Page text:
I haven’t been able to quit thinking today about this picture of little Macey Gaines sitting with her father as they edited video two years ago.
I shot this picture for a magazine story about a Birmingham couple who have a very successful YouTube channel with half a million subscribers. Cullen was a software developer and his wife Katie was a psychologist. After they launched a YouTube channel just for family and friends, it mushroomed.
After Cullen lost his job in a downsizing, he dove into making the YouTube channel grow. Katie eventually got to quit her job, too — and they now make a nice living from home producing videos for their fans, who come in droves to keep up with the couple and their two children. (Their son Brooks has been born since I photographed the family.)
So why is this little girl — and this picture in particular — on my mind today?
Something made me think Thursday morning about recordings that my sisters and I used to make as very small children on a cassette tape recorder. I wish I still had those recordings — somewhere other than the few that are etched into my memory — and I wish I had pursued my fascination with recording earlier than I have.
I’ve been saving every penny I can lately in order to buy bits and pieces of recording and video equipment. I recently got my first professional microphone — a Heil PR-40 — and I was excited just today to receive a DBX 286s preamp and processor. The equipment I’m slowly accumulating aren’t the sorts of things normal people have at home, but it makes me happy to think about the things I’m going to make with them.
And that’s how all of this somehow connects to the 2-year-old picture of Macey Gaines and her dad.
Something about all of this reminds me how much I want my own future children surrounded by tools of creation — not gadgets of passive consumption.
We live in a consumption-oriented media culture. We watch television. We constantly scan social media. We browse YouTube and the latest meme of the day. We listen to music that others made for us. We hand our children iPads and let them passively consume content to keep them occupied so we can do other things.
None of those technologies are evil. They all have their purposes. But as I’ve wrestled with how they fit into my life — and how they don’t — I’ve come to realize that the dividing line is one of creation vs. consumption.
We all do some media consumption. Ever since books were invented and then newspapers, magazines, radio and television made their way into the world, humans have become more and more passive as they’ve spent more and more time consuming.
And as we spend more time consuming other people’s media, an overwhelming majority are creating less and less of their own.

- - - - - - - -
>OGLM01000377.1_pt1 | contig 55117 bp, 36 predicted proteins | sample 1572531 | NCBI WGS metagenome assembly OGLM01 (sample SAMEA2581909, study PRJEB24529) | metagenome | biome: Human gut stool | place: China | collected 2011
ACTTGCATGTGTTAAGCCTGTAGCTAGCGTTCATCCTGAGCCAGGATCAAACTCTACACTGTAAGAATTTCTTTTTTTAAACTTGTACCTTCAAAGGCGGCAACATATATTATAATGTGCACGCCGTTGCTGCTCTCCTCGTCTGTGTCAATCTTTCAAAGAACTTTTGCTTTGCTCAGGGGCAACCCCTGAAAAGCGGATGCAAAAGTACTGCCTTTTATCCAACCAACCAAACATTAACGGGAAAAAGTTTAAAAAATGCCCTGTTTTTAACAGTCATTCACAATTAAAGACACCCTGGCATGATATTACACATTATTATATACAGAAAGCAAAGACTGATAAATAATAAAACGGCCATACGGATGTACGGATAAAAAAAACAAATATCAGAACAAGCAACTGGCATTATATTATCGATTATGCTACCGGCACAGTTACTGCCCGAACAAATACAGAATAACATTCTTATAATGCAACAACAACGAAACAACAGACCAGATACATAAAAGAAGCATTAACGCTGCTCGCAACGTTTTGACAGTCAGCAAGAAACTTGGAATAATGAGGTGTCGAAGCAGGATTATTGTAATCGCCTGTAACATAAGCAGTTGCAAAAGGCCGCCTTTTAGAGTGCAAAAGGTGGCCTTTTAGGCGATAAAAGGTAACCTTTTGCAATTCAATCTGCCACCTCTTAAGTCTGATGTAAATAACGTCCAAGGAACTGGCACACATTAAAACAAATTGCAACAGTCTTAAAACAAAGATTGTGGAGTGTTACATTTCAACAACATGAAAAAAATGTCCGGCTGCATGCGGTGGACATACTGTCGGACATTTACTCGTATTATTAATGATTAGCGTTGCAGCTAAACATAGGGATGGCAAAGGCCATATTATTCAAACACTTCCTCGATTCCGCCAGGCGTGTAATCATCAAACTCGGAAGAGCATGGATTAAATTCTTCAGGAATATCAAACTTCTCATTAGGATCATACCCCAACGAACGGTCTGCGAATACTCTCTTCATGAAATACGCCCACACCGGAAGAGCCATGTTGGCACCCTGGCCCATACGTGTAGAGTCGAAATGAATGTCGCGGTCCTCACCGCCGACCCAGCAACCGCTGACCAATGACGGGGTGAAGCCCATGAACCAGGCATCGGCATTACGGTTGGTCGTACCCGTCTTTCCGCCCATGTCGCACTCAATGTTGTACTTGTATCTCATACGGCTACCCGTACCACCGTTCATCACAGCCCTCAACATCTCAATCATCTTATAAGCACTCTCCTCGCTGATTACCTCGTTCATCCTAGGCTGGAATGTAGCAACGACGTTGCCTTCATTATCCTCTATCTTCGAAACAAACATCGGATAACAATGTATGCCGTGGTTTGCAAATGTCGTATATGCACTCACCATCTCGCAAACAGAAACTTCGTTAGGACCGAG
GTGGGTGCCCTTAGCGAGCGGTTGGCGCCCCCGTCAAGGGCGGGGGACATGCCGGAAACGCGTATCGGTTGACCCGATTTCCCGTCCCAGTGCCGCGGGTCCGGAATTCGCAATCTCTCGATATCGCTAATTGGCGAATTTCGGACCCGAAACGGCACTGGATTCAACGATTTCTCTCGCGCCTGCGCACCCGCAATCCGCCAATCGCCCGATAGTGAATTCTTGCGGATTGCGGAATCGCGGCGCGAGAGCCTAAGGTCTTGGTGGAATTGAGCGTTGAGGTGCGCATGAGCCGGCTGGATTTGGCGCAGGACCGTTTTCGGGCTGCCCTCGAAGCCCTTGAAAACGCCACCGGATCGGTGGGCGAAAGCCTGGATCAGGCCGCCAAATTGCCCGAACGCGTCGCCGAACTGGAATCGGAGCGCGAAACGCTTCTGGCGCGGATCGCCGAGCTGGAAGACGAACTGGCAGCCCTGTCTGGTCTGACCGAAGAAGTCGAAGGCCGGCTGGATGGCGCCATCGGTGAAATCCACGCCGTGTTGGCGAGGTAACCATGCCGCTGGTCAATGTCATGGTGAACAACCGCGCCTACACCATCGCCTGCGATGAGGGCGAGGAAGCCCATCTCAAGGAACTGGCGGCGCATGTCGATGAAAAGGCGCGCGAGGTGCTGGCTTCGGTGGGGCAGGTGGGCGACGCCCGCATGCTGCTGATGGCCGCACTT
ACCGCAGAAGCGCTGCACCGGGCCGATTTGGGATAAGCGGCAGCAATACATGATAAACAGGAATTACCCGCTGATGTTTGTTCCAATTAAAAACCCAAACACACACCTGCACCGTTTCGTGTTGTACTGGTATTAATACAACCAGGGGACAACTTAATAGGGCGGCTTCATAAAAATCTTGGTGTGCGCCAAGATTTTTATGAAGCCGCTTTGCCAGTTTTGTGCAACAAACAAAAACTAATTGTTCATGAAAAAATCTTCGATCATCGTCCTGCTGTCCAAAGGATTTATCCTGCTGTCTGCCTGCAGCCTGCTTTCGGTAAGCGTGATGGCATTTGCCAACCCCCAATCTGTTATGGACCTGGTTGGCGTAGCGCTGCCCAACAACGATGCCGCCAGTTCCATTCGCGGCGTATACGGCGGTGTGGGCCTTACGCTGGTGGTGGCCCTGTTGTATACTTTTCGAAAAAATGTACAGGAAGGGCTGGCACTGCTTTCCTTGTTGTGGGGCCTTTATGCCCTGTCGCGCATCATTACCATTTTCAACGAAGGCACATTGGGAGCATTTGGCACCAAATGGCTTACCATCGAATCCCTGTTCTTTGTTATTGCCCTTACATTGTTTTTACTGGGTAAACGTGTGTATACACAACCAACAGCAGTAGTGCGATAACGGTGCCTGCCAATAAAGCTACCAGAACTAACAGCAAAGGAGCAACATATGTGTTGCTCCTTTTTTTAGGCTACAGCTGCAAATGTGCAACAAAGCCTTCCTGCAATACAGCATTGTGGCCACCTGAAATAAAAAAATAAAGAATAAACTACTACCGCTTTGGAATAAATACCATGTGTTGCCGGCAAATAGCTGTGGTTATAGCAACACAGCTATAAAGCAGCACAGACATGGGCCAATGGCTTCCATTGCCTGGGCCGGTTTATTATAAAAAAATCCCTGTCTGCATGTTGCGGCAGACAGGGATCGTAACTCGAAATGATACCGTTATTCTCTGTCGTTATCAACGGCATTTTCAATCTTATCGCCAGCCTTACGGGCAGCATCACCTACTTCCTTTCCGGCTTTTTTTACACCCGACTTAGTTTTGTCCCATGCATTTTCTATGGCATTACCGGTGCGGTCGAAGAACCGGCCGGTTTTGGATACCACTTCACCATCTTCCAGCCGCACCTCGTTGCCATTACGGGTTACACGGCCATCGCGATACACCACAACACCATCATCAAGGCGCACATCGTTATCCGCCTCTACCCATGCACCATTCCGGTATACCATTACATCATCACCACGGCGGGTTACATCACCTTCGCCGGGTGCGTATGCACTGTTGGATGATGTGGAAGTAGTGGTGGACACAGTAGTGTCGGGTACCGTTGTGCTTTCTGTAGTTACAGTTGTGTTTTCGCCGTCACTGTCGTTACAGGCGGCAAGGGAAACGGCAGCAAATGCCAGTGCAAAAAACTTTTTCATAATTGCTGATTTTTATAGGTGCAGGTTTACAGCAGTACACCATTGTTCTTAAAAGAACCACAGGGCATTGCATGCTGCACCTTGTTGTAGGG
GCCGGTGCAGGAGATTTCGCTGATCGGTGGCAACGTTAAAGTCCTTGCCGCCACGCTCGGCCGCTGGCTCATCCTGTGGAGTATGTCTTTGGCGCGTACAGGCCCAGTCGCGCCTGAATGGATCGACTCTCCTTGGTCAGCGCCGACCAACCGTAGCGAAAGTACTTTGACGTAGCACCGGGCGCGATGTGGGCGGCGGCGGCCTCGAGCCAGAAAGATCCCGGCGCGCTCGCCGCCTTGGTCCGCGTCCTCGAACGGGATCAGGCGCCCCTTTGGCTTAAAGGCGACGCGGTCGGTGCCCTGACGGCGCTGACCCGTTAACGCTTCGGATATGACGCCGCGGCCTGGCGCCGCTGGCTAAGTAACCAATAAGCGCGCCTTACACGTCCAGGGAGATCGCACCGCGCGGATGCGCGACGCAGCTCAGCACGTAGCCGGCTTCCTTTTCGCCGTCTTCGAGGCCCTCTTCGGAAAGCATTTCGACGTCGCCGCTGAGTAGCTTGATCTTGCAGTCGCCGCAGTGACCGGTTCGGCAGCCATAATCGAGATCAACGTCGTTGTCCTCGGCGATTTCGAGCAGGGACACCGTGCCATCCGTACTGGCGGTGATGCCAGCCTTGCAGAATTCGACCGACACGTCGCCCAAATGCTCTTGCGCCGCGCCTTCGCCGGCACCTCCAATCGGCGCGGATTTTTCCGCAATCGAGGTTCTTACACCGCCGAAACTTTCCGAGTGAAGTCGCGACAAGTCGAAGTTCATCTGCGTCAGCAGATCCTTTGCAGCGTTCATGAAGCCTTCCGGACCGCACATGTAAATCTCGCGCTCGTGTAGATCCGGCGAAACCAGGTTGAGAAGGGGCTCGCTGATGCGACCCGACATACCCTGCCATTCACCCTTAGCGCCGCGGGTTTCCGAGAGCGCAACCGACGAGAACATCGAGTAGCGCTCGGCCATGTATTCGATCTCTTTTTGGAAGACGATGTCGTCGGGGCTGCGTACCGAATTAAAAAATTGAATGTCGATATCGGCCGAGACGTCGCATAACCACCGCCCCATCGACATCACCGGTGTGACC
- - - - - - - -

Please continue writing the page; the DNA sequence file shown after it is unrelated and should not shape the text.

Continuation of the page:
As I think about little Macey Gaines growing up around cameras, microphones and media-editing software, I find myself thinking she has a chance most children don’t have. She has a chance to grow up immersed in media — but immersed in the idea of creating instead of consuming.
And as I look around at the equipment I’m accumulating, I realize I want that for my own children. I don’t want them watching television as much as I want them making their own video if that interests them. I want them to have access to all sorts of tools — video, audio, writing tools, 3D printers and more.
I want my children to be creators, not consumers — because I believe the future belongs to those who create, not those who passively take what their culture hands to them.
Children are naturally curious and creative. When they get bored, they start taking whatever tools they have and experimenting. They make things.
I did that as a child.
I played with wires, batteries, bulbs and motors. I stripped old telephone equipment out of buildings that were being torn down. I broke things and reassembled them. I built a small neighborhood phone system at one time. I figured out how to bug a phone. I created spooky special effects to scare my sisters and their friends in the night.
I don’t know how much all those things affected who I am today, but I suspect they played a big role.
I didn’t become a phone system designer or an engineer or any of the other things I thought about as I experimented with things as a child. But doing those things gave me a different mindset.
In all that I’ve ever done, I’ve been a creator, not a consumer. I’ve certainly enjoyed some media content, but it doesn’t define me. My drive to create defines me. My desire to make good things — and to give those things to someone I love — is central to my life and goals.
I hope to give the same mindset to my children.
I don’t want my children to expect to be entertained by others all the time. I don’t want my children spending all their time staring at an iPad or TV screen. I don’t want my children to live in video games.
I want my children to be creators.
I want them to find special and amazing things in themselves — and to find ways to bring that inner genius to life through art or invention or business creation. I want them to be among the few who create the world around us, not the many who passively accept what others give to them.
The best way I know to do that is to surround them with tools of creation — and to be a creator as well. If they see the tools of creation — and if they see their parents making use of those tools and involving them in that creation — it seems likely they’ll develop a lifelong habit of creating.
The future belongs to those who create. I want my children to be those who are in the front ranks of creating the future — and I’m going to do everything in my power to make sure that seems like a natural and attainable path to them.
If that’s what I want for them, I have to live that now. I’m doing all I can to lay a foundation of creation for their future lives, even if they don’t yet exist.